What's Up With the Epigraph?

Epigraph 1

"It is sobering to recall that though the Japanese relocation program, carried through at such incalculable cost in misery and tragedy, was justified on the ground that the Japanese were potentially disloyal, the record does not disclose a single case of Japanese disloyalty or sabotage during the whole war…"
—Henry Steele Commager, Harper's Magazine, 1947

First of all, just so you know, Henry Steele Commager was a liberal historian and political activist who was dead set against Japanese-American internment among other things. So this epigraph, which comes from an essay he wrote titled "Who is loyal to America?", is all about emphasizing how unfair and unnecessary internment was.

As he points out, "the record does not disclose a single case of Japanese disloyalty or sabotage during the whole war"—not that discovering one case would have justified internment, but not a single one? Yikes.

That kind of makes us wonder how government officials sleep at night…

Epigraph 2

"Life has left her footprints on my forehead
But I have become a child again this morning
The smile, seen through leaves and flowers,
is back, to smooth
Away the wrinkles
As the rains wipe away the footprints
on the beach. Again a
Cycle of birth and death begins."
—Thich Nhat Hanh, Viet Nam Poems, 1967

Think: rebirth. That's what this excerpt from Hanh's poem "Message" is all about. We figure you know this since the last line pretty much lays it all out for us:

Cycle of birth and death begins.

Rebirth doesn't mean everything's a clean slate though. "Life has left her footprints" on the speaker's forehead after all, and we're betting "Life" has some pretty big feet.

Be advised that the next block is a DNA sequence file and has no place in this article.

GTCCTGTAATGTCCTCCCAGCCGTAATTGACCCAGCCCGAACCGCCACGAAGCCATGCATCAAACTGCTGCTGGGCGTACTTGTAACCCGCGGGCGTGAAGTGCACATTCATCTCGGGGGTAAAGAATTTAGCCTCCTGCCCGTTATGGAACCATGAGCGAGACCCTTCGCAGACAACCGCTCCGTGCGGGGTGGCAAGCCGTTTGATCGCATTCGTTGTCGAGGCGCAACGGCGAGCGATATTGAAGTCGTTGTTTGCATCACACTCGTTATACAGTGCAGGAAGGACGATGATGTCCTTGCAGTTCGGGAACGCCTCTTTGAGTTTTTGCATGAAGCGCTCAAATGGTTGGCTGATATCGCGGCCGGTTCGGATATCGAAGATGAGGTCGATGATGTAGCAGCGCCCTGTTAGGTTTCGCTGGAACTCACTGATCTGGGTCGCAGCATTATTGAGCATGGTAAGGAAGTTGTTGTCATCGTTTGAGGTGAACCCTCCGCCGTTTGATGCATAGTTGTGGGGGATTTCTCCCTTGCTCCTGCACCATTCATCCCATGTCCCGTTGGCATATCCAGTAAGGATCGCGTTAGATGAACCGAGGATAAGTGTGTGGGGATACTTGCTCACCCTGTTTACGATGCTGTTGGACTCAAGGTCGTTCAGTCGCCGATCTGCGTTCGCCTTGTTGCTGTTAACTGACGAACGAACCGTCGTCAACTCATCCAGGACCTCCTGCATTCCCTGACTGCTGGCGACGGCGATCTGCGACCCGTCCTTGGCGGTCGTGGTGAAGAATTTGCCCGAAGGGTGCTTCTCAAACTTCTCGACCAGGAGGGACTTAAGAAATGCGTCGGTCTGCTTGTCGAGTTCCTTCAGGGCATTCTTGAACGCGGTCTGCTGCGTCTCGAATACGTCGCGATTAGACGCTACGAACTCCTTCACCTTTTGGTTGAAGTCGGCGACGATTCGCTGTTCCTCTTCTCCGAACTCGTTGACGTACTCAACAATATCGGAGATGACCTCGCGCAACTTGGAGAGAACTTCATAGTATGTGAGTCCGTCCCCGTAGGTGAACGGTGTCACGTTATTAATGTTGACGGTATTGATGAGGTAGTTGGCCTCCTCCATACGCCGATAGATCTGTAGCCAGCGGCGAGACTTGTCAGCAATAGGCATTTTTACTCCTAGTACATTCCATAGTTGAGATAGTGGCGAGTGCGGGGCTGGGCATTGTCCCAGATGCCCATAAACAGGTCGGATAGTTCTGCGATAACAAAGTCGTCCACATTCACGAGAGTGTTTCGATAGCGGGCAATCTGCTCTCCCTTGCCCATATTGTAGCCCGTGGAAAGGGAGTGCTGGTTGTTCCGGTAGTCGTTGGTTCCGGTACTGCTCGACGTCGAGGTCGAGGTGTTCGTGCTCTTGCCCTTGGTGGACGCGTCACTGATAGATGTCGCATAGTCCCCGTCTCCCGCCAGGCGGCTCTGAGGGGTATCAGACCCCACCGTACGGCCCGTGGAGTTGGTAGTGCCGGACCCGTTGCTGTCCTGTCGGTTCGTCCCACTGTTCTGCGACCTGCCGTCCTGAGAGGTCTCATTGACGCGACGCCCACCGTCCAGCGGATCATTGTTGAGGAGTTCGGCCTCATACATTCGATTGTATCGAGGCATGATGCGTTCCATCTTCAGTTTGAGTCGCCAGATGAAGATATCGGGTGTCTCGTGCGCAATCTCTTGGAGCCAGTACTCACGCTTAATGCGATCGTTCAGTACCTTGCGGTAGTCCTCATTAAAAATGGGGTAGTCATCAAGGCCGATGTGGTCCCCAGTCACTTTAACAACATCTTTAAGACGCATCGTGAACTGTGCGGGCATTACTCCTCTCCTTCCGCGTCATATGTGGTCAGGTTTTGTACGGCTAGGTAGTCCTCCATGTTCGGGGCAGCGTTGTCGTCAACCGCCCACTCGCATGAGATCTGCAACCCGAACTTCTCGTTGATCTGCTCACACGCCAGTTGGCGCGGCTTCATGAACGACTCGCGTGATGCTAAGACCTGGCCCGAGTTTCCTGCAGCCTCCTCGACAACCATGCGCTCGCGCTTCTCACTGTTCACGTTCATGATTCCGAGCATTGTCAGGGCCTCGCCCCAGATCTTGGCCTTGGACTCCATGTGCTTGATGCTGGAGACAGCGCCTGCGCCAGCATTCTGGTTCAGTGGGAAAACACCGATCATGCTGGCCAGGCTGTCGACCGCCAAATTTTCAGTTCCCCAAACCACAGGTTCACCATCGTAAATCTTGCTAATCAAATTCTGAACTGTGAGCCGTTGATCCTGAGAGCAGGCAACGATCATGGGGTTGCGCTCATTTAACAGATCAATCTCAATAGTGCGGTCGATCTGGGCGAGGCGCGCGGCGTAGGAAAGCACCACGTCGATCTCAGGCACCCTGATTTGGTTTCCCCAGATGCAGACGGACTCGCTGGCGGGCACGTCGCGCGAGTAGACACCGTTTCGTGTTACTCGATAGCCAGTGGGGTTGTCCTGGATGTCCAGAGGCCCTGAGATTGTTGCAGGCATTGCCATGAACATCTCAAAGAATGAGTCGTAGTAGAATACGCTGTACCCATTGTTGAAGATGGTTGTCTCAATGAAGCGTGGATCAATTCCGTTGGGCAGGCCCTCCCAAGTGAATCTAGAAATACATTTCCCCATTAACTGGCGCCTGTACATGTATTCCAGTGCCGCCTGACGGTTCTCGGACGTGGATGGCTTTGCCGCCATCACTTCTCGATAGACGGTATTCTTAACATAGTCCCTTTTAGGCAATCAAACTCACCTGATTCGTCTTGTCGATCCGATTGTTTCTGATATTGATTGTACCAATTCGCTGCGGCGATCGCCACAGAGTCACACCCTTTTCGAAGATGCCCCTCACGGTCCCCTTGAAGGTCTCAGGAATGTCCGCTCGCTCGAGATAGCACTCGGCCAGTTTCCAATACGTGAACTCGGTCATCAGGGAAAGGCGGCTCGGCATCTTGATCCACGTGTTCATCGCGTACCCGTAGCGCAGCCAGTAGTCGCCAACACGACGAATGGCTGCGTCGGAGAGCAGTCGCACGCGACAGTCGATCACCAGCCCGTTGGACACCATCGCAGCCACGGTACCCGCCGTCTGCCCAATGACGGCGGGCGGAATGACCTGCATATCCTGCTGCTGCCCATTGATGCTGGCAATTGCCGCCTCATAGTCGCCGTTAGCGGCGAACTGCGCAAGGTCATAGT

"But I have become a child again this morning," the speaker states, which basically means the speaker's got the joy and optimism of a kid who's able to bounce back and help "smooth/Away the wrinkles."

Uplifting and inspiring? Of course. What else should we expect from a celebrated Zen Buddhist monk?

Epigraph 3

"Mountain snow loosens rivulets of tears.
Washed stones, forgotten clearing."

Okay, let's get this clear. "J.W.H." refers to one of the authors—Jeanne. Why doesn't she write her full name instead of just her initials? That's something only the author can answer, although here are some ideas we have:

  • The initials are a way of presenting another identity: Jeanne as poet, not just a camp survivor.
  • The initials allow her to be more anonymous, so her poem might be taken more seriously. After all, it's not a super humble move to quote your own poetry, even if it is in your own memoir. Initials might be a way of minimizing ego.

As for the poem itself, it's leaning toward being a haiku. Look what happens if we play around with the line breaks a bit and arrange the poem like this instead:

Mountain snow loosens
Rivulets of tears. Washed stones,
Forgotten clearing.

But though the syllables lend themselves to traditional haiku form, the poem isn't written in three lines—instead it's written in two lines, thereby potentially signifying a break from typical haiku form.

Why does this matter? Maybe Jeanne's being experimental, or maybe having it in two lines actually makes the poem more understandable. Note that the two lines end in periods—clean breaks to show a clear idea for each line. But also—maybe—this playing around with haiku is in place to clue the readers in to the cultural clashes to come in the book. Jeanne spends a good deal of time grappling with her Japanese American identity after all, and we just may get a hint of that here in this epigraph.

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